Oct 132014
 

On occasion I have referred to the US Empire as a police state and have received complaints that we are nowhere near a police state. This morning I was reading an article by the always wonderful Fred Reed when I read the following paragraphs.

NSA spies on us illegally and in detail, recording telephone conversations, reading email, recording our financial transactions, on and on. TSA makes air travel a nightmare, forcing us to hop about barefoot and confiscating toothpaste. The police kick in our doors at night on no-knock raids and shoot our dogs. In bus stations we are subject to search without probable cause. The feds track us through our cell phones. Laws make it a crime to photograph the police, an out-and-out totalitarian step: Cockroaches do not like light. The feds give police forces across the country weaponry normal to militaries. Whatever the intention, it is the hardware of control of dissent. Think Tian An Men Square in China.

And we have no recourse. If you resist, you go to jail, maybe not for long, not yet anyway, but jail is jail. Object to TSA and you miss your flight. They know it and use it. The courts do nothing about this. They too are feds.~ Fred Reed

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Jul 282014
 

Drone-Killing the Fifth Amendment

You can’t get more serious about protecting the people from their government than the Fifth Amendment to the Constitution, specifically in its most critical clause: “No person shall be… deprived of life, liberty, or property, without due process of law.” In 2011, the White House ordered the drone-killing of American citizen Anwar al-Awlaki without trial. It claimed this was a legal act it is prepared to repeat as necessary. Given the Fifth Amendment, how exactly was this justified? Thanks to a much contested, recently released but significantly redacted — about one-third of the text is missing — Justice Department white paper providing the basis for that extrajudicial killing, we finally know: the president in Post-Constitutional America is now officially judge, jury, and executioner.

Due Process in Constitutional America

Looking back on the violations of justice that characterized British rule in pre-Constitutional America, it is easy to see the Founders’ intent in creating the Fifth Amendment. A government’s ability to inflict harm on its people, whether by taking their lives, imprisoning them, or confiscating their property, was to be checked by due process.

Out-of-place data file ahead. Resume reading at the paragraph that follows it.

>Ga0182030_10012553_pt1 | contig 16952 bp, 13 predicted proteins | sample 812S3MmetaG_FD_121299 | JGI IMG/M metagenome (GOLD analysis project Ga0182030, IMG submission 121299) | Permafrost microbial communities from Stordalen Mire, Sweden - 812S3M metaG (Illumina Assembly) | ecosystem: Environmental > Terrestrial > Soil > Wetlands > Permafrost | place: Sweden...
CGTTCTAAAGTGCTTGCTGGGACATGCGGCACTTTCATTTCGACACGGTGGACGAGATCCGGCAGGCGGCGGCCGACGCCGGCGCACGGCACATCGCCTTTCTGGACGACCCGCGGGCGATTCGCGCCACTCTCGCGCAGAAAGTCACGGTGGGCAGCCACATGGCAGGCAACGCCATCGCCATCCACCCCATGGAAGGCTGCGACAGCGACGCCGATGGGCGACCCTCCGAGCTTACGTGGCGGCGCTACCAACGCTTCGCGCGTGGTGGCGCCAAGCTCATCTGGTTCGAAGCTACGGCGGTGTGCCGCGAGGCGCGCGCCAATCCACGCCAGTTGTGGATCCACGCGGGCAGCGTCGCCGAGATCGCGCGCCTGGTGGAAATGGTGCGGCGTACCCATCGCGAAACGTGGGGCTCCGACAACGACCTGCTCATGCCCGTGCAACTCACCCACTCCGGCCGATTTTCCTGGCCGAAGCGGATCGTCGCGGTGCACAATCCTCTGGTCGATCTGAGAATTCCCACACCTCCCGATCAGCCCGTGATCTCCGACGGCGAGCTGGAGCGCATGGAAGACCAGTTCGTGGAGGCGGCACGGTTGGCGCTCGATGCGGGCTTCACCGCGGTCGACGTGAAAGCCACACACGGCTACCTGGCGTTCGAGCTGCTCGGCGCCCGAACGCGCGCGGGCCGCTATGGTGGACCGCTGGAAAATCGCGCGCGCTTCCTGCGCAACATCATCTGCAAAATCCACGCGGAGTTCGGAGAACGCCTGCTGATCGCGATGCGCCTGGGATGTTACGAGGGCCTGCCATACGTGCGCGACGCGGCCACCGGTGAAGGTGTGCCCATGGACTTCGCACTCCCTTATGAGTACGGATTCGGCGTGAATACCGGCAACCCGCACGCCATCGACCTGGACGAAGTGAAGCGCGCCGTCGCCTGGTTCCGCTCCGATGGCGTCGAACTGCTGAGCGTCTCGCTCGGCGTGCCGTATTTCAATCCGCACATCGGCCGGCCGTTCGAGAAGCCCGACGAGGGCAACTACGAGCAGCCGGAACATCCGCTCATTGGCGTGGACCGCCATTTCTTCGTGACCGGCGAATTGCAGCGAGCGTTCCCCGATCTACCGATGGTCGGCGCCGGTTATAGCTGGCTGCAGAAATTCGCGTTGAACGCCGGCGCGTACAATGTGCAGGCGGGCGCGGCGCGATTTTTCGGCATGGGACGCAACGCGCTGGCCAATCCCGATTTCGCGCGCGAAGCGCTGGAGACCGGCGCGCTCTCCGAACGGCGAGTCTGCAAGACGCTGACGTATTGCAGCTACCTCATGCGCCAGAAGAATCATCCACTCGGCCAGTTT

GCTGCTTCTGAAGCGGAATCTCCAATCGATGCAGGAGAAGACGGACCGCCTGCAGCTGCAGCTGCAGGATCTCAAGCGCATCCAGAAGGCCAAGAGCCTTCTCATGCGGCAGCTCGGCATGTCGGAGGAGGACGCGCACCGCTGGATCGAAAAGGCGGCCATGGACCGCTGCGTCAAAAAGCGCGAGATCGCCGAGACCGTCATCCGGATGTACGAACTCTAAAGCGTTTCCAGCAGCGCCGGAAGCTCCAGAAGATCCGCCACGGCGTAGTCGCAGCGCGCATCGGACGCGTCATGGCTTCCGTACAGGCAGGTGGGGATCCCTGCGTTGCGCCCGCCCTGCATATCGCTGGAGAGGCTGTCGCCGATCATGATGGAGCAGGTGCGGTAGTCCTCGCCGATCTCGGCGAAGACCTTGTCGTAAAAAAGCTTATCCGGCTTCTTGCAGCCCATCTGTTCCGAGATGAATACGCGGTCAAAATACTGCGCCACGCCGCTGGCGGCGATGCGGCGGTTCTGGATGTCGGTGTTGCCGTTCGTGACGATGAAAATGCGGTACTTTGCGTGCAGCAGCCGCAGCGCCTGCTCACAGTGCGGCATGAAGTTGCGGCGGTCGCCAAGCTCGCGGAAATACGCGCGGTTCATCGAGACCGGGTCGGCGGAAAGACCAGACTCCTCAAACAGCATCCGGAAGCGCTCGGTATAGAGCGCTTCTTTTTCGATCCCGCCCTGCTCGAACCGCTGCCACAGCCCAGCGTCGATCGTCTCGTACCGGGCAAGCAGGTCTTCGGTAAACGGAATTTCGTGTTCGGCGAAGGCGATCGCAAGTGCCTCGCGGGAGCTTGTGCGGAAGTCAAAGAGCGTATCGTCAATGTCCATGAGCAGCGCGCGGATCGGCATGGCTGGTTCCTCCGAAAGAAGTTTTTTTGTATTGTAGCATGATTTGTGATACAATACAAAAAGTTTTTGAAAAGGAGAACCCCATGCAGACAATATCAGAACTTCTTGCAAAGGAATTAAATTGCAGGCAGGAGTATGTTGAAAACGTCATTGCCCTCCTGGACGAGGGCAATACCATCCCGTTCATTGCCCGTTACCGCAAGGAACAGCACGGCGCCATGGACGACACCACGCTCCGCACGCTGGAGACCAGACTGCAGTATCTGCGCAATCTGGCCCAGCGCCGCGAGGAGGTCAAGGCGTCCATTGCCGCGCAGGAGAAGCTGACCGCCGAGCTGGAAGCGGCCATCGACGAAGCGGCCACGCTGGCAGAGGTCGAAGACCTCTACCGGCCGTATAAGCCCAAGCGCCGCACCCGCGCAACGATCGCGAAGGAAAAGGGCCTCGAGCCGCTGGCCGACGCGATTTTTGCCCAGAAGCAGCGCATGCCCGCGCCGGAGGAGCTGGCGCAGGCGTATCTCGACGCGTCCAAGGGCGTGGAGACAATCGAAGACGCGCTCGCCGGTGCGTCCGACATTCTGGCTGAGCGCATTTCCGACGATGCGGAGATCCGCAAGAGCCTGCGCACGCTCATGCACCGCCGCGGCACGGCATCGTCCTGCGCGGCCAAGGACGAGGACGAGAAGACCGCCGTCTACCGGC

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Jul 212014
 

“A patriot must always be ready to defend his country against his government.”―Edward Abbey, American author

There’s a lot to love about America and its people: their pioneering spirit, their entrepreneurship, their ability to think outside the box, their passion for the arts, etc.  Increasingly, however, as time goes by, I find the things I don’t like about living in a nation that has long since ceased to be a sanctuary for freedom are beginning to outnumber the things I love.

Here’s what I don’t like about living in the American police state: I don’t like being treated as if my only value to the government is as a source of labor and funds. I don’t like being viewed as a consumer and bits of data. I don’t like being spied on and treated as if I have no right to privacy, especially in my own home.

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Jun 302014
 

The U.S. Supreme Court was intended to be an institution established to intervene and protect the people against the government and its agents when they overstep their bounds. Yet as I point out in my book A Government of Wolves: The Emerging American Police State, Americans can no longer rely on the courts to mete out justice. In the police state being erected around us, the police and other government agents can probe, poke, pinch, taser, search, seize, strip and generally manhandle anyone they see fit in almost any circumstance, all with the general blessing of the courts.

A review of the Supreme Court’s rulings over the past 10 years, including some critical ones this term, reveals a startling and steady trend towards pro-police state rulings by an institution concerned more with establishing order and protecting government agents than with upholding the rights enshrined in the Constitution.

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Mar 192014
 

Natural, not a creation of goverment